A few years ago I misread the label — thought I was buying an annual. What a pleasant surprise the next spring. I have a tall variety, about waist high, with bright green stems and leaves. At the moment mine appear to be blowing bubbles at the tip as the flower swells and matures.

I found these in a professional garden blooming ahead of mine due to better soil and water conditions.

Blue  balloon bouquet
Blue balloon bouquet

Hiding Places is now available in paperback from Amazon and Barnes & Noble.


An Invitation to Children

School’s out! Yipee!

I’m bored. When can I see my friends?

Does that sound familiar? I’ve said and heard both of the above.

So what to do? Books can transport you, or your children, anywhere. Think of them as an old-fashioned time machine. Knights & ladies. Galaxies far, far away. Talking animals exploring a new neighborhood.

Okay — you want to get outside. It’s good to move around. Healthy to get a little sunshine and exercise.

No reason not to combine activities. This happy character with welcome arms can prompt play in the nearby water plaza and a story on the trip home. Cost to see him up close and personal? In St. Louis you can visit for the cost of a trip to his home downtown. Do you have some of his friends in your city?

As Big as Imagination
As Big as Imagination

Crystal Springs doesn’t have much for public sculpture. What it does have is stories. Check out Starr Tree Farm and Hiding Places to visit a fictional Wisconsin town.

Available now. As easy as A…B…or C.


Barnes & Noble:

Crimson Romance:



Life. Fortune. Honor.

When in the Course of human Events…

Have you identified the source of the quote? Today you may hear this document read in a public setting. While the beginning of the second paragraph collects more quotes in the press than the first — the beginning sets the stage and states the purpose.

Now for some facts filled with numbers. Fifty-six men signed this document. It was read aloud in public two days prior to the date currently celebrated. Educated men wrote in a different style two hundred and thirty-eight years ago. The first paragraph contains four commas and seventy-one words. The rules of capitalization have changed. (I see a German influence with their capitalization of nouns)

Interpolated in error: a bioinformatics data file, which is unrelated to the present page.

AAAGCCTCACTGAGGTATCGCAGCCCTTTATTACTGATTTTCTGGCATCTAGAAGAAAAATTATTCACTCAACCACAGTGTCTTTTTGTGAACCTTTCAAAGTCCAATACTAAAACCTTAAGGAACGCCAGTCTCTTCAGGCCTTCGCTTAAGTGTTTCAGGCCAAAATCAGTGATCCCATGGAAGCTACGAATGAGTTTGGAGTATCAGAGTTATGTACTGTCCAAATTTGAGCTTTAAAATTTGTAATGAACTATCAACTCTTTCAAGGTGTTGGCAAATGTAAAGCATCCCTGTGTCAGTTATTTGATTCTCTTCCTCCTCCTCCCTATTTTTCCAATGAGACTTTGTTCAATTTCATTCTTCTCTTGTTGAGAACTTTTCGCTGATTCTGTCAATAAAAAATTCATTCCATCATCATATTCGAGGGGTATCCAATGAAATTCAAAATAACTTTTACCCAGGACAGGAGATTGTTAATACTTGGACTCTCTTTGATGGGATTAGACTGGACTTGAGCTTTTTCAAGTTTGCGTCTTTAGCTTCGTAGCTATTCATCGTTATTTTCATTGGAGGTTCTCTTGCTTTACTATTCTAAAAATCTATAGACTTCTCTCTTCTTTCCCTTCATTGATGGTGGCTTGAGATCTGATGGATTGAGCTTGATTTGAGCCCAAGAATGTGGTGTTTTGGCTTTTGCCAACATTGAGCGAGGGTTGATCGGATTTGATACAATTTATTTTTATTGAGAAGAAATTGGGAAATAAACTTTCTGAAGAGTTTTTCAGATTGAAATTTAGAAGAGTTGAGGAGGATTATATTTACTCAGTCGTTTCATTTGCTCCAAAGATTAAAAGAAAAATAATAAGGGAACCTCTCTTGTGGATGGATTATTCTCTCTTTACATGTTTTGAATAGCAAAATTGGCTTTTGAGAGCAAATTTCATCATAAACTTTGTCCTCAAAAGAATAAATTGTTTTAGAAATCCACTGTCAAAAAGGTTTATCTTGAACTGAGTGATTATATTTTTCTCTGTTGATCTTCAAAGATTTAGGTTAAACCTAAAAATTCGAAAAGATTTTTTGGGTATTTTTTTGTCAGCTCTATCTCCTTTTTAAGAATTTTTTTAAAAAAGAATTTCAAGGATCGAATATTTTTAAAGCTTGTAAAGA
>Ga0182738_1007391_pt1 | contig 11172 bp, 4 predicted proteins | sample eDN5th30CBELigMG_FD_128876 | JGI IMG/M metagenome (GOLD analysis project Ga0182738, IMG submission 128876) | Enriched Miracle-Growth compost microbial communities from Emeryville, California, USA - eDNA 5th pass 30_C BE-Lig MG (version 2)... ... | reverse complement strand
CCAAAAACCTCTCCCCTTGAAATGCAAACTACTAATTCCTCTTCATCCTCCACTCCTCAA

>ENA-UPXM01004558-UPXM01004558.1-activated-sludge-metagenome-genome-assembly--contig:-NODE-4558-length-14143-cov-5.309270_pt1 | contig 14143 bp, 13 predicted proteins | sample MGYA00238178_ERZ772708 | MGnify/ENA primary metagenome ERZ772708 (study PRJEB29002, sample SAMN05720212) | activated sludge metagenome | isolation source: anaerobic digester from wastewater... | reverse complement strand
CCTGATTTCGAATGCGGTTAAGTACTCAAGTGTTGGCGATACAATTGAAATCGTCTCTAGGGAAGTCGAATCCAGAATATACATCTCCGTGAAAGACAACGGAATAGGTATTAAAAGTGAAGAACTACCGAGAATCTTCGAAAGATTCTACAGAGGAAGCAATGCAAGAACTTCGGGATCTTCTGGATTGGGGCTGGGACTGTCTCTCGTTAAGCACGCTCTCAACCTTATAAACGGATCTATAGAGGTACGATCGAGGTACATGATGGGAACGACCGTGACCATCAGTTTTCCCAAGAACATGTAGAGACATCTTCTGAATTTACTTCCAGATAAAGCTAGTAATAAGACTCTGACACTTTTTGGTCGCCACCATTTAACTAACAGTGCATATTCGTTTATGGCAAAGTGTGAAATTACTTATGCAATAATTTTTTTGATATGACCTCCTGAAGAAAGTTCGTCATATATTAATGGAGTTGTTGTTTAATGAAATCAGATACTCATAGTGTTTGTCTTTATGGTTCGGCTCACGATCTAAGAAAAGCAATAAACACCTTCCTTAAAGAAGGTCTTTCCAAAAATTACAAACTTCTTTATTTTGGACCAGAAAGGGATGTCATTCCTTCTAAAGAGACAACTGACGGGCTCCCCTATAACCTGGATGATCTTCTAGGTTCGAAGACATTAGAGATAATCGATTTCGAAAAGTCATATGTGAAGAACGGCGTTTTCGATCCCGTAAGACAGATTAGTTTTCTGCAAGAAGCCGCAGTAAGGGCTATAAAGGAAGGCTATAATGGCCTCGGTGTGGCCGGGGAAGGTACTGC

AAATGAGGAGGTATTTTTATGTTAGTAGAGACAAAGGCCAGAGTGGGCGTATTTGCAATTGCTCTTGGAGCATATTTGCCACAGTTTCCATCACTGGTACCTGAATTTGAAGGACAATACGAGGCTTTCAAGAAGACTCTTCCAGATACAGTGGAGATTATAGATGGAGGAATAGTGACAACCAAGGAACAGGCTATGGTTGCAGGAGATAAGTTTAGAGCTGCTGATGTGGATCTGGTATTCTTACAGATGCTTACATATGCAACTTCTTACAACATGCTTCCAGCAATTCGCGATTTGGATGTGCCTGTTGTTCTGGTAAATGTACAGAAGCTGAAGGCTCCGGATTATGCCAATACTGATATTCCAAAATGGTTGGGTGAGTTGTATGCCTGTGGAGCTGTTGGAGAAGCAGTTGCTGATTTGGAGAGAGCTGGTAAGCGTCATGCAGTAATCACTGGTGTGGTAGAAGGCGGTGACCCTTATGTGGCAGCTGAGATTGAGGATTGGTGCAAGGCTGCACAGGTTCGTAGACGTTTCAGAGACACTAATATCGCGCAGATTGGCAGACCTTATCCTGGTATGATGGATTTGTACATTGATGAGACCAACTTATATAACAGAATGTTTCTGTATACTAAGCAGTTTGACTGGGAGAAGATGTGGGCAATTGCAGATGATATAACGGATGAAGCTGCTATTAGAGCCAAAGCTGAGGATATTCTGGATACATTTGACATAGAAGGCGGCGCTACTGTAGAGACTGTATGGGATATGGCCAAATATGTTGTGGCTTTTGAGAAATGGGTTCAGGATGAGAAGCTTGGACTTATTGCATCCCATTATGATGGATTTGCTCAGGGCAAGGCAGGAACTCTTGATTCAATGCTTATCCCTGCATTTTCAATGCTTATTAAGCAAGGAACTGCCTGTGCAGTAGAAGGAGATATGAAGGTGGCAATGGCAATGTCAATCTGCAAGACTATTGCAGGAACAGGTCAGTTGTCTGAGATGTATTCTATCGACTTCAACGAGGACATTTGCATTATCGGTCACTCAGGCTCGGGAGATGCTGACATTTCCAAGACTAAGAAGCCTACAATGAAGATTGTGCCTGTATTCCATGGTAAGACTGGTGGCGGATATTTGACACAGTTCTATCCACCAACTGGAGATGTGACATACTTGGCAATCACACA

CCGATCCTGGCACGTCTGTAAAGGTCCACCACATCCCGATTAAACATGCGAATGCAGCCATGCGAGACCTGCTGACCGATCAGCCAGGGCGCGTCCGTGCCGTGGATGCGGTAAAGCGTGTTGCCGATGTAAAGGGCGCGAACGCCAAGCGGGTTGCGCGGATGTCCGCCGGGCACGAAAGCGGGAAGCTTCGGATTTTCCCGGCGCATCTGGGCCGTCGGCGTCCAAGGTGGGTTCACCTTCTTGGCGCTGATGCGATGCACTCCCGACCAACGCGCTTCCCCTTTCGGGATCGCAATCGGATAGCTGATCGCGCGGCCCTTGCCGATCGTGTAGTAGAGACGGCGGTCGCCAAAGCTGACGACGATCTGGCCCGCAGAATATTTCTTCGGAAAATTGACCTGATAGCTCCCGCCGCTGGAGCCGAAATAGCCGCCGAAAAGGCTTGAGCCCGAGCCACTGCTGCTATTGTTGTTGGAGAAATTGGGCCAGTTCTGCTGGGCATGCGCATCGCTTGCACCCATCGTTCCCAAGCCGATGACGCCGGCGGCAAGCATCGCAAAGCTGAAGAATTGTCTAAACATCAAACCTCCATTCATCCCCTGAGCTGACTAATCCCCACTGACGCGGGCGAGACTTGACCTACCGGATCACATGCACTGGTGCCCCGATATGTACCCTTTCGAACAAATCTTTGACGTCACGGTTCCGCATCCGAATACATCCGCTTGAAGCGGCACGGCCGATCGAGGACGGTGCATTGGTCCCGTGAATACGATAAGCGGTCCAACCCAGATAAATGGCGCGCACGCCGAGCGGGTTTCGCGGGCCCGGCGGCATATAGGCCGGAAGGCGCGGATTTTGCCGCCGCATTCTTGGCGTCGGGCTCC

Kudos to readers that identified The Declaration of Independence from the first seven words. I do believe you paid attention in American History class.

Sincere thanks to the brave men who voted to adopt and signed this declaration. They were risking their lives, their fortunes, and their sacred honor. By their example others joined them in the struggles for Independence and Establishment of a new nation. A nation that in subsequent decades (and centuries) became a haven and destination for peoples from all portions of the globe.

Long May She Wave
Long May She Wave

View from the Top

Engineers and construction workers have combined to make the way sturdy and even. The builders of this structure would have climbed a narrow, twisted path or steps constructed of dirt with perhaps a little wood added.

After all, construction a thousand years ago proceeded at a slower pace. A large rectangular mound for ceremonies was not  built in a year, or even one generation. Like the great cathedrals of Europe, the Native Americans took their time and left imposing structures with the materials provided by nature.

This is not the first long set of outdoor steps I’ve climbed. My first impression of the large, public buildings in Washington, DC as a young child was steps. I attended a university where ninety-nine steps connected the dorms and dining hall of upper campus with the classrooms, labs, and library of lower campus. Once, and only once, I followed the trail which included some concrete steps to the crest of Diamond Head. This happens to be the most recent climb I’ve made.

Evidence of a Climb
Evidence of a Climb